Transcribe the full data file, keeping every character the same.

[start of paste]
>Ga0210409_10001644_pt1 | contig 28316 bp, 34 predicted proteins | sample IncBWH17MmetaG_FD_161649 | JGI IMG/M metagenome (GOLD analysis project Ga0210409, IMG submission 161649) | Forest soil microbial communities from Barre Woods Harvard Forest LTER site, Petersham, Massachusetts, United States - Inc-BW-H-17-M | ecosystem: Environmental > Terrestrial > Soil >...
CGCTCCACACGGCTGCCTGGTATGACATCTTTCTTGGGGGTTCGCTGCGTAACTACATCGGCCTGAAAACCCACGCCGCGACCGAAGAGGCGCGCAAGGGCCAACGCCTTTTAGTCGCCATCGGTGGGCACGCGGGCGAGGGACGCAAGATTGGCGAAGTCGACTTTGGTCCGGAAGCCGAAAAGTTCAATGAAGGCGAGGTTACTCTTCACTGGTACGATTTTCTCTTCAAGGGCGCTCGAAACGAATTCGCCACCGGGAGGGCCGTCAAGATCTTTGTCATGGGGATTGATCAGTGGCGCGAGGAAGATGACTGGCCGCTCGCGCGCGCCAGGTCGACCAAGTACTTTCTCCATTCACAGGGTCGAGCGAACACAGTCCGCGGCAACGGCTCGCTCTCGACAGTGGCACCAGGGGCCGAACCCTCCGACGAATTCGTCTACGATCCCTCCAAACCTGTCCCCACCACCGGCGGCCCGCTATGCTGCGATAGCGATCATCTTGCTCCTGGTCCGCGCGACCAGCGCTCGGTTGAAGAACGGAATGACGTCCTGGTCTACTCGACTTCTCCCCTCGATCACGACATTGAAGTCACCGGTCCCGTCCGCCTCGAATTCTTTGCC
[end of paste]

>Ga0210409_10001644_pt1 | contig 28316 bp, 34 predicted proteins | sample IncBWH17MmetaG_FD_161649 | JGI IMG/M metagenome (GOLD analysis project Ga0210409, IMG submission 161649) | Forest soil microbial communities from Barre Woods Harvard Forest LTER site, Petersham, Massachusetts, United States - Inc-BW-H-17-M | ecosystem: Environmental > Terrestrial > Soil >...
CGCTCCACACGGCTGCCTGGTATGACATCTTTCTTGGGGGTTCGCTGCGTAACTACATCGGCCTGAAAACCCACGCCGCGACCGAAGAGGCGCGCAAGGGCCAACGCCTTTTAGTCGCCATCGGTGGGCACGCGGGCGAGGGACGCAAGATTGGCGAAGTCGACTTTGGTCCGGAAGCCGAAAAGTTCAATGAAGGCGAGGTTACTCTTCACTGGTACGATTTTCTCTTCAAGGGCGCTCGAAACGAATTCGCCACCGGGAGGGCCGTCAAGATCTTTGTCATGGGGATTGATCAGTGGCGCGAGGAAGATGACTGGCCGCTCGCGCGCGCCAGGTCGACCAAGTACTTTCTCCATTCACAGGGTCGAGCGAACACAGTCCGCGGCAACGGCTCGCTCTCGACAGTGGCACCAGGGGCCGAACCCTCCGACGAATTCGTCTACGATCCCTCCAAACCTGTCCCCACCACCGGCGGCCCGCTATGCTGCGATAGCGATCATCTTGCTCCTGGTCCGCGCGACCAGCGCTCGGTTGAAGAACGGAATGACGTCCTGGTCTACTCGACTTCTCCCCTCGATCACGACATTGAAGTCACCGGTCCCGTCCGCCTCGAATTCTTTGCC